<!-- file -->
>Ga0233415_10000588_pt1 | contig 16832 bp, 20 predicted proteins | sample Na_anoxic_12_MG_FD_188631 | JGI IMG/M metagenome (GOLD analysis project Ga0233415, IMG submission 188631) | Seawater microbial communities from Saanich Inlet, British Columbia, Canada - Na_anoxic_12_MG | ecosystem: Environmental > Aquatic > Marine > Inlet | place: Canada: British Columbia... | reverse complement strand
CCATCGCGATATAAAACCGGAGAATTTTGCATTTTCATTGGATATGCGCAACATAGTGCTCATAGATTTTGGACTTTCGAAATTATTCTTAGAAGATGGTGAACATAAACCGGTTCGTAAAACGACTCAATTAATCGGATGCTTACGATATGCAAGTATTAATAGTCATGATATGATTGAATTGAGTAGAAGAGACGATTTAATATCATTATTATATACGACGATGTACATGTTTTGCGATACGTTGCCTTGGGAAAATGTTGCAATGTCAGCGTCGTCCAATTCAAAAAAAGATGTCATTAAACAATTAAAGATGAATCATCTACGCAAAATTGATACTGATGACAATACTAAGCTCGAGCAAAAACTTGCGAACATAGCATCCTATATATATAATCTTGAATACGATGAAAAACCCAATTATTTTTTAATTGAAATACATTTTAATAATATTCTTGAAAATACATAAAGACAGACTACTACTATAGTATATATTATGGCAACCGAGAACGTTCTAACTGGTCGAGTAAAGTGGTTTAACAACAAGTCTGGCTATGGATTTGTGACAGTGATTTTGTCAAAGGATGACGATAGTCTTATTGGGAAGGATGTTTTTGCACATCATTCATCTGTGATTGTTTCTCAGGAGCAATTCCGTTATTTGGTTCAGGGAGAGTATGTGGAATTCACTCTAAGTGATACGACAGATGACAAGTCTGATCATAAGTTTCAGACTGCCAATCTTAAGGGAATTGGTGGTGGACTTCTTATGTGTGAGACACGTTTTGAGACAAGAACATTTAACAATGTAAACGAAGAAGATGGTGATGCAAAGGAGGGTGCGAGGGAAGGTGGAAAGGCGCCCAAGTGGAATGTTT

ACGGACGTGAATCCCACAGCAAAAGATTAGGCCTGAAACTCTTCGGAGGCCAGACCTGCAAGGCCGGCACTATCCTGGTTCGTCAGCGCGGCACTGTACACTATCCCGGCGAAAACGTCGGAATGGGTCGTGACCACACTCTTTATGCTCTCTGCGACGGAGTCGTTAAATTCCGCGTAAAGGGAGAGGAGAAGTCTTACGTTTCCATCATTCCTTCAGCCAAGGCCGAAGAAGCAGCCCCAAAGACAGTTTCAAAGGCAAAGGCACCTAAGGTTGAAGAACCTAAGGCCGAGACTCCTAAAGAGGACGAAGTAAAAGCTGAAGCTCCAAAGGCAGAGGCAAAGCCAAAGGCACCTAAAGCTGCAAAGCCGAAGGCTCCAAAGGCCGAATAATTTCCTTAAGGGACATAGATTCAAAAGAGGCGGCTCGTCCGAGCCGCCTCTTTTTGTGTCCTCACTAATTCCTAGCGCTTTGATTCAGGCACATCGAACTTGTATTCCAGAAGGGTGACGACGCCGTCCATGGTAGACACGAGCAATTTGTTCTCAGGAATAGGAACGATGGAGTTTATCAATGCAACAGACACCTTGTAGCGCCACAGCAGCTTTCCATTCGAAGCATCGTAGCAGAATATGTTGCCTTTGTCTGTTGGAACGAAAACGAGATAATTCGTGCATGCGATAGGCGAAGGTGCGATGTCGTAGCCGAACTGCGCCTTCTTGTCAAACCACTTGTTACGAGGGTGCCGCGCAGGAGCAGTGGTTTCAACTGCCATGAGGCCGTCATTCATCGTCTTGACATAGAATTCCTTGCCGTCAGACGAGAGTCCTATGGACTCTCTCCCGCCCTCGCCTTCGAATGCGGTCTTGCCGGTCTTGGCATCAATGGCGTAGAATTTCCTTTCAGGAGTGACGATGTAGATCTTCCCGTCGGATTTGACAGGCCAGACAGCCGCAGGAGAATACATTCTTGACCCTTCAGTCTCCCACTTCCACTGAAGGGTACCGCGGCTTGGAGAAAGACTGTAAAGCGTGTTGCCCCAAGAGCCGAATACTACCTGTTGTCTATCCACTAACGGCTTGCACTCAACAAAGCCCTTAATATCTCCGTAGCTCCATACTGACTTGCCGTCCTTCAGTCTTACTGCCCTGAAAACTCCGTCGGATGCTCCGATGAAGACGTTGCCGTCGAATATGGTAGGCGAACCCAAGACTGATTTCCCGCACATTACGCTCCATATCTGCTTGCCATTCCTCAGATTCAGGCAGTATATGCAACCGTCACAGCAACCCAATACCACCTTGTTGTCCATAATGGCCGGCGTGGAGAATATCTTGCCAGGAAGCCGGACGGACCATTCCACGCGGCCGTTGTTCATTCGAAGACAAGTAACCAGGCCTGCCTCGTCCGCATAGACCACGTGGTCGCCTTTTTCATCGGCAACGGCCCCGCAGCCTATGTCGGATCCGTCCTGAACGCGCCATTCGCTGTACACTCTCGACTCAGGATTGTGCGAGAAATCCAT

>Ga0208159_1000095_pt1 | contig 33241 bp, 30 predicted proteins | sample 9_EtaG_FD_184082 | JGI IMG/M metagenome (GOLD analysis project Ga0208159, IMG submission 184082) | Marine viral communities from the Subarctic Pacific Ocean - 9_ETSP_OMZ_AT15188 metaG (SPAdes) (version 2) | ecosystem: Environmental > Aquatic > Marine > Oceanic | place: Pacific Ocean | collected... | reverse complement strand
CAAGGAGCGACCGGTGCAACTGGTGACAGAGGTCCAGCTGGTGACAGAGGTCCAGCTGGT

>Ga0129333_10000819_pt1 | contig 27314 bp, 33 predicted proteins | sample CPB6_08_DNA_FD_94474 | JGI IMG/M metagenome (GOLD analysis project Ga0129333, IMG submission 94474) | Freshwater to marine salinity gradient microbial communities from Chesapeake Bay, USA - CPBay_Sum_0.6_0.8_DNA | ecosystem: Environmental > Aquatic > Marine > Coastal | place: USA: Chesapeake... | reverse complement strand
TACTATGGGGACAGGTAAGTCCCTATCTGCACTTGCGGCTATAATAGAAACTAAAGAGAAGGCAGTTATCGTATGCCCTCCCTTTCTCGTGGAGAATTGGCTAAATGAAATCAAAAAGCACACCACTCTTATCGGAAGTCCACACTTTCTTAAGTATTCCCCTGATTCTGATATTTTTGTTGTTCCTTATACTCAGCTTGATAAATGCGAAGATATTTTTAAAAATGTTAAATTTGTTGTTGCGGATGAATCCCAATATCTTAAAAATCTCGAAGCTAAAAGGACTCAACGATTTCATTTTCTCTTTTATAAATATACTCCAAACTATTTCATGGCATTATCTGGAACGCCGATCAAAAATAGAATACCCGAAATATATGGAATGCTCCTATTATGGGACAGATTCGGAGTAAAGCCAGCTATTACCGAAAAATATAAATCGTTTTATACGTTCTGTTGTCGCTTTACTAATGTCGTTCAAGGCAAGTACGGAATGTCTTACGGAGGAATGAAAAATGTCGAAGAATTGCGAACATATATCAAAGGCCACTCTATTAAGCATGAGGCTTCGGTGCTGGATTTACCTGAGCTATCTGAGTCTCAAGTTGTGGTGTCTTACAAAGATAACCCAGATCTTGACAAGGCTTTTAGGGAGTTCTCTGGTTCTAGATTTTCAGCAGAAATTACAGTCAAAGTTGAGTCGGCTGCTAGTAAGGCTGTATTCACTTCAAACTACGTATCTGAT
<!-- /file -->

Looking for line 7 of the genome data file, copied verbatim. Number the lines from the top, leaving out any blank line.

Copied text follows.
TACTATGGGGACAGGTAAGTCCCTATCTGCACTTGCGGCTATAATAGAAACTAAAGAGAAGGCAGTTATCGTATGCCCTCCCTTTCTCGTGGAGAATTGGCTAAATGAAATCAAAAAGCACACCACTCTTATCGGAAGTCCACACTTTCTTAAGTATTCCCCTGATTCTGATATTTTTGTTGTTCCTTATACTCAGCTTGATAAATGCGAAGATATTTTTAAAAATGTTAAATTTGTTGTTGCGGATGAATCCCAATATCTTAAAAATCTCGAAGCTAAAAGGACTCAACGATTTCATTTTCTCTTTTATAAATATACTCCAAACTATTTCATGGCATTATCTGGAACGCCGATCAAAAATAGAATACCCGAAATATATGGAATGCTCCTATTATGGGACAGATTCGGAGTAAAGCCAGCTATTACCGAAAAATATAAATCGTTTTATACGTTCTGTTGTCGCTTTACTAATGTCGTTCAAGGCAAGTACGGAATGTCTTACGGAGGAATGAAAAATGTCGAAGAATTGCGAACATATATCAAAGGCCACTCTATTAAGCATGAGGCTTCGGTGCTGGATTTACCTGAGCTATCTGAGTCTCAAGTTGTGGTGTCTTACAAAGATAACCCAGATCTTGACAAGGCTTTTAGGGAGTTCTCTGGTTCTAGATTTTCAGCAGAAATTACAGTCAAAGTTGAGTCGGCTGCTAGTAAGGCTGTATTCACTTCAAACTACGTATCTGAT